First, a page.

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Company also tries to salvage struggling KNOX effort after security breach

At an investor forum in Hong Kong, China this week Samsung Electronics Comp., Ltd. (KRX:005930) (KRX:005935) senior vice president Rhee In-jong stated that his company is looking at biometrics as a major focal point in its campaign to differentiate its smartphones.

He commented:

We’re looking at  various types of biometric [mechanisms] and one of things that everybody is looking at is iris detection.  We, as a market leader, are following the market trend.

I. Biometrics == Big Business for Smartphone Makers

Biometrics is a broad term that refers to technology that is used to identify a person's identity.  Commonly used techniques include:
  • fingerprint scanners
  • iris scanners
  • facial recognition
Laptops and desktop computers equipped with webcams have been using facial recognition to provide users with a semi-secure log-in for nearly a decade now.  

Android operating system (OS) developer Google Inc. (GOOG) included the feature beginning with Android v4.0 "Ice Cream Sandwich".  Google's technology is based on research from Carnegie Mellon University (CMU) and the CMU spinoff, PittPatt, which was scooped up by Google in June 2011.

Ice Cream Sandwich Face Unlock

Samsung was actually one of the first companies to make a big deal out of this feature, highlighting it in marketing for the Galaxy Nexus and the Galaxy S4, last year's flagship smartphone.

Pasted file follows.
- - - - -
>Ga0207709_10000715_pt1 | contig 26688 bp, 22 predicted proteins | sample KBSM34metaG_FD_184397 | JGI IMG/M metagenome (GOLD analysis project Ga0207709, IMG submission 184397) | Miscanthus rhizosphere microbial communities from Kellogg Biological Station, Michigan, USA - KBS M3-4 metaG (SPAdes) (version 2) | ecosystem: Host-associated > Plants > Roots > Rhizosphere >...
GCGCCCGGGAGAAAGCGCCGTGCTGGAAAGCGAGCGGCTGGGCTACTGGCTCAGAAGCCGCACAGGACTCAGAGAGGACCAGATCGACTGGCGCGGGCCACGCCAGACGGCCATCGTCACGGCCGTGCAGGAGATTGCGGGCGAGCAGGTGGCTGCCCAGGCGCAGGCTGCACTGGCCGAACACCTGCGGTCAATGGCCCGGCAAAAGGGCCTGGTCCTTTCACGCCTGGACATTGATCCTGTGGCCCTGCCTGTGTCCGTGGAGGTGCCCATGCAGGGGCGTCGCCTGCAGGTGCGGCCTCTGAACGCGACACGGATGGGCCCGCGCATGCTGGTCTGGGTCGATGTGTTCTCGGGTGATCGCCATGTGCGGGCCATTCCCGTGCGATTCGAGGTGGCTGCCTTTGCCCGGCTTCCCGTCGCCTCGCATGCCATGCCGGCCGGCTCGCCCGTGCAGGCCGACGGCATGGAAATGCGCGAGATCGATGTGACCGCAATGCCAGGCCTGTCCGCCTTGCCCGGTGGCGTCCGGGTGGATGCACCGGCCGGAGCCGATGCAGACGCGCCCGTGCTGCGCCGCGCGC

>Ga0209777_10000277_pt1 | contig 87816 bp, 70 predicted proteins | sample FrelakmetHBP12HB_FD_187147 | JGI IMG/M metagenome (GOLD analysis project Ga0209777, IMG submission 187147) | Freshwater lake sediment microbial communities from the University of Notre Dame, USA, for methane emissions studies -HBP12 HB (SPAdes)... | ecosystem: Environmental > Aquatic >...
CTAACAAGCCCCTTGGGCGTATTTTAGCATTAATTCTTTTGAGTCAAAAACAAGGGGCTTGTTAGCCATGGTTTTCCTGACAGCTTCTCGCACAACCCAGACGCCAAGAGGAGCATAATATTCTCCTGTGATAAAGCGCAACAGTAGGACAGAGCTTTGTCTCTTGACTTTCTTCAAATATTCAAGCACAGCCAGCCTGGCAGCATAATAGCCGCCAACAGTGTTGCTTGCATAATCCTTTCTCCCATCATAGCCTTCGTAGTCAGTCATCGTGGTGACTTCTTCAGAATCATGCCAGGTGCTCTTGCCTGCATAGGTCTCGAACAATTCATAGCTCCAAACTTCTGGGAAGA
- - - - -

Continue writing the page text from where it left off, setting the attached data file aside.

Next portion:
While facial recognition unlock has been slowly maturing, the hottest trend is perhaps fingerprint sensors.  Motorola Mobility made headlines back in Jan. 2011 launching the Atrix 4G, a smartphone that packed one of the first sophisticated fingerprint-scanner log-in/unlock mechanisms.  

Atrix 4G
The Motorola Atrix 4G's fingerprint scanner/power button combo
[Image Source: Team Innov8 Blog]

This Android smartphone would be followed two years later with Apple, Inc.'s (AAPLiPhone 5S (Sept. 2013) and HTC Corp.'s (TPE:2498) One Max (Oct. 2013).

Apple called its technology "Touch ID" and it was developed by Authentec, which Apple acquired for $356M USD in 2012.  The Apple scanner uses a 500 ppi (pixels-per-inch), 170 µm thick capacitive touch sensor to visualize the user's fingerprint.  

Apple iPhone 5S fingerprint
Touch ID on the iPhone 5S